“I think you should use the natural stuff that the good Lord put there,” said Ron Fithian, a Kent County commissioner and former waterman who is a member of Maryland’s Oyster Advisory Commission. “Nothing works better, and they shouldn’t substitute anything, especially stone. …You don’t get the concentration of spat on stones you do on oyster shell.”
Oyster shells are optimal
Scientists and other proponents of the rock and concrete alternatives acknowledge that oyster shells are optimal, but they insist there’s just not enough fresh shell to go around — thanks to the decades-long slump in the oyster industry, which rebounded a bit several years ago.
To make up for the shortage of fresh shells from harvested oysters, many watermen are pressing for the U.S. Army Corps of Engineers to permit the DNR to dredge 5 million bushels of fossil shell from an inactive oyster reef near the mouth of the Patapsco River called Man O’War Shoal.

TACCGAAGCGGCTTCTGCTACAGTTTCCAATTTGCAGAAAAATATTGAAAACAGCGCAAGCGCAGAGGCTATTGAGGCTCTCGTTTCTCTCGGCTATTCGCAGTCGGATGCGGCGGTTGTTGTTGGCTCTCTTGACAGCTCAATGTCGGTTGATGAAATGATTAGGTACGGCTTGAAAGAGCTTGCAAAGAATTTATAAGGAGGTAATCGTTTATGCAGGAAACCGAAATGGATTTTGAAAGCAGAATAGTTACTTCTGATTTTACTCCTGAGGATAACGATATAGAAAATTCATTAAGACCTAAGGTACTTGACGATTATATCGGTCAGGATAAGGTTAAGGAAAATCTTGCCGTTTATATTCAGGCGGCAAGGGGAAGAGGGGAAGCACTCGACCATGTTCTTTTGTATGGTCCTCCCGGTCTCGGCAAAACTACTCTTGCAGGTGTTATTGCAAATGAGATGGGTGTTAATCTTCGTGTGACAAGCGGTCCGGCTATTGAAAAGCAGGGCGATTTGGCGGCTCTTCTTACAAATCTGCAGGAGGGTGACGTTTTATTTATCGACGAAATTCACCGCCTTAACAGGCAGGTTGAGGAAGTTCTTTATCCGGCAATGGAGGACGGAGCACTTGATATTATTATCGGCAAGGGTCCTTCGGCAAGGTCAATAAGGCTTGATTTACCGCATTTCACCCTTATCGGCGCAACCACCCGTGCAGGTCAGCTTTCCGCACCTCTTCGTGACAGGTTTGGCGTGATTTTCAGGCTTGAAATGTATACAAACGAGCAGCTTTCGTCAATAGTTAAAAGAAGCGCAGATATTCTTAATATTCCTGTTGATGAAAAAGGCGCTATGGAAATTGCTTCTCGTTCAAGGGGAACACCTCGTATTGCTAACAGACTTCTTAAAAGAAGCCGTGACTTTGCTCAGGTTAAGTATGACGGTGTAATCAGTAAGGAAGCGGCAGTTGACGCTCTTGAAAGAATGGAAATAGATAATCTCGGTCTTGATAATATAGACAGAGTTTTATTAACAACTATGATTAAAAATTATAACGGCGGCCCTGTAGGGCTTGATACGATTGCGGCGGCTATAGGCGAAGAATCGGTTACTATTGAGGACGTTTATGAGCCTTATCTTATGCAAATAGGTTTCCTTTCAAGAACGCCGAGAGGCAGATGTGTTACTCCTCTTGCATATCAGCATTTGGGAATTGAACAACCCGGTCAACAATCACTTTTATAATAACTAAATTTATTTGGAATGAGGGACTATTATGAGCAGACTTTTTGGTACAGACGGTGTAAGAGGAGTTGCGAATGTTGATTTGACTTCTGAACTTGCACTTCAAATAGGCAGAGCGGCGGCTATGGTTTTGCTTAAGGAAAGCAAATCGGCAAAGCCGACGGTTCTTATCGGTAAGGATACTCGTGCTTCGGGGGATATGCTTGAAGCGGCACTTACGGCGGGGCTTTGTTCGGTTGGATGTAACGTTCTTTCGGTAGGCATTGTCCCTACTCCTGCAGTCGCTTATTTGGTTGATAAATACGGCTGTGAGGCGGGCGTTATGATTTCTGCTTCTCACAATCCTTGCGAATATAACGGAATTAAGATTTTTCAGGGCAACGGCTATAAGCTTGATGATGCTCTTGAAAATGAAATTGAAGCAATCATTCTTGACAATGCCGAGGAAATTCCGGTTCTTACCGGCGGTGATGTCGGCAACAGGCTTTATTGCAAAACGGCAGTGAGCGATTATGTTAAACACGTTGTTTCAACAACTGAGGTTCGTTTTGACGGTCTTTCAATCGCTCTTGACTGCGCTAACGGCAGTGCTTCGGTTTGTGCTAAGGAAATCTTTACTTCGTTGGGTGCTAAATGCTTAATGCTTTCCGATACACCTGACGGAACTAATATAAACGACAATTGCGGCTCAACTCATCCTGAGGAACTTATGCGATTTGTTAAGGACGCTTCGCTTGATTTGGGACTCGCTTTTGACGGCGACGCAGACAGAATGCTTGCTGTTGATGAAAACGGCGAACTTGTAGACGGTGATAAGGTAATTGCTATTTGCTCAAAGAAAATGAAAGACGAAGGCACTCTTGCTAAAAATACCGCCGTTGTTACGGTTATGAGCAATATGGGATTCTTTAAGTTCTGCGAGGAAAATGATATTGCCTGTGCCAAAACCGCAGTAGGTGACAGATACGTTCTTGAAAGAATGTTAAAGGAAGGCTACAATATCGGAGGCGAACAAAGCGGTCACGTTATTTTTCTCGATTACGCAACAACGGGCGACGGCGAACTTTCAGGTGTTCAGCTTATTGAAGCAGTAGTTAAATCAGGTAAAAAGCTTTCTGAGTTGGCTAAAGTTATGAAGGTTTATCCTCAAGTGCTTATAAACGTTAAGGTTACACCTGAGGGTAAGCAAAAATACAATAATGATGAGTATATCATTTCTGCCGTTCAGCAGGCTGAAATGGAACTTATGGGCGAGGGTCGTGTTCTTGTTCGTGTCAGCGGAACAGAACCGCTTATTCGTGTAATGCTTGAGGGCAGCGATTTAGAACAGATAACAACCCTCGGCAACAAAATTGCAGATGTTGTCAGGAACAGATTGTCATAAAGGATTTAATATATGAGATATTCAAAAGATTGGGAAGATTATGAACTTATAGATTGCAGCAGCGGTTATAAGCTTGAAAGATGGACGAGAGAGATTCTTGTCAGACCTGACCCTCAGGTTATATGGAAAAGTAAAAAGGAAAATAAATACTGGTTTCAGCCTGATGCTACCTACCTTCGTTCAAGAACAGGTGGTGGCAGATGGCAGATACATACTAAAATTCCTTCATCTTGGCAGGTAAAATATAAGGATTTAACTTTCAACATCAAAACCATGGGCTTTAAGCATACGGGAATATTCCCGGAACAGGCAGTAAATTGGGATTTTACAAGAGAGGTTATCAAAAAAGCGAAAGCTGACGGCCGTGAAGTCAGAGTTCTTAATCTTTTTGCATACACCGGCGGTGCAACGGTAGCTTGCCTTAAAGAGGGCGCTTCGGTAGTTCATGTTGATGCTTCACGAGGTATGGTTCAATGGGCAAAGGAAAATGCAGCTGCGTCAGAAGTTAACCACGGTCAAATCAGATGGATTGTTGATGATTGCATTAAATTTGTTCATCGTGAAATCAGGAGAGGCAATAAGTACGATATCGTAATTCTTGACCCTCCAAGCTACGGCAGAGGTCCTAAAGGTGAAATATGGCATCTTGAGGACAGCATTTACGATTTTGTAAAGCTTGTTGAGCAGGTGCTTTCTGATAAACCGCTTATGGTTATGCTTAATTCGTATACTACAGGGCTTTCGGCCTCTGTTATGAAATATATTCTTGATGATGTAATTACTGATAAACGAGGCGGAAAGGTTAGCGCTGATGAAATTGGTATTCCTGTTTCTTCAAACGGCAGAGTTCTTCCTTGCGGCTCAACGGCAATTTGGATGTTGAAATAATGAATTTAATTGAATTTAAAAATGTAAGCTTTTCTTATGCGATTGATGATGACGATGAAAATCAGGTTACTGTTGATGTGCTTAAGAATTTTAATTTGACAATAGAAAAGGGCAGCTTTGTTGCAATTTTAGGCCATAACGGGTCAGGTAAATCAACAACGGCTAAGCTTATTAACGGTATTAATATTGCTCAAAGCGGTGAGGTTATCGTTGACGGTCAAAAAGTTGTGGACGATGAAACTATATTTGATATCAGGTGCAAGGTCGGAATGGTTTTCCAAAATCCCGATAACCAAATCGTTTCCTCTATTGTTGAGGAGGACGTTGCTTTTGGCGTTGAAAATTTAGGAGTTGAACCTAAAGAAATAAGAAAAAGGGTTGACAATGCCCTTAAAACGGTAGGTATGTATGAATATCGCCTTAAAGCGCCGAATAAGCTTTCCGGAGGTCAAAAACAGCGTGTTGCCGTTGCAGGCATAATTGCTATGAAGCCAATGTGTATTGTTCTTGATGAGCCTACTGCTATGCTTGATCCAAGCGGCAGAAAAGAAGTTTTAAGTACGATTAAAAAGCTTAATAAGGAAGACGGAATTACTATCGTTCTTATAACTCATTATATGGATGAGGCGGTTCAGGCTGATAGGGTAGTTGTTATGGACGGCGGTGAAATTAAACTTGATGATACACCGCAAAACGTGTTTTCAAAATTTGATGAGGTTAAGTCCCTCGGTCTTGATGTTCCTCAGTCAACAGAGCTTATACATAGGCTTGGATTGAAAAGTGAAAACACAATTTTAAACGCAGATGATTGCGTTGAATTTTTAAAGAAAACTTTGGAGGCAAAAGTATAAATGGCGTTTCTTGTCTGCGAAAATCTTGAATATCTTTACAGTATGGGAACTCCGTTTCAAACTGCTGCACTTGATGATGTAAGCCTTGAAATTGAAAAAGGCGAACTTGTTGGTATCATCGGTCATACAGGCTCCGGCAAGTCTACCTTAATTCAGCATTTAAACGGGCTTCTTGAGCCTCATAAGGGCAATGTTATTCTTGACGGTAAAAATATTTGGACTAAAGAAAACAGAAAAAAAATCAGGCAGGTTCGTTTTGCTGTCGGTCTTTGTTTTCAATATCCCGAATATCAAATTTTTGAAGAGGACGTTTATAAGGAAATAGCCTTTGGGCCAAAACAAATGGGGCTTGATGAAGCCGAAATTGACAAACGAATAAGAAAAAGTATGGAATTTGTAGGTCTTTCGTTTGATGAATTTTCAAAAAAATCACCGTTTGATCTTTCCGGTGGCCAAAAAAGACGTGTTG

The proposal is opposed, though, by conservationists, recreational fishermen and even some watermen, who fear dredging up the old shell will ruin the shoal’s value as habitat for striped bass and other species. The Corps has been reviewing the state’s application for nearly two years now, but recently indicated it may be ready to make a decision by this summer.
Watermen have also pushed for the state to resume the taxpayer-subsidized “shell repletion” program it ran from the early 1960s until 2006, planting shell on the bottom and “seeding” it with juvenile oysters transplanted from areas getting good natural spat set.
What the science says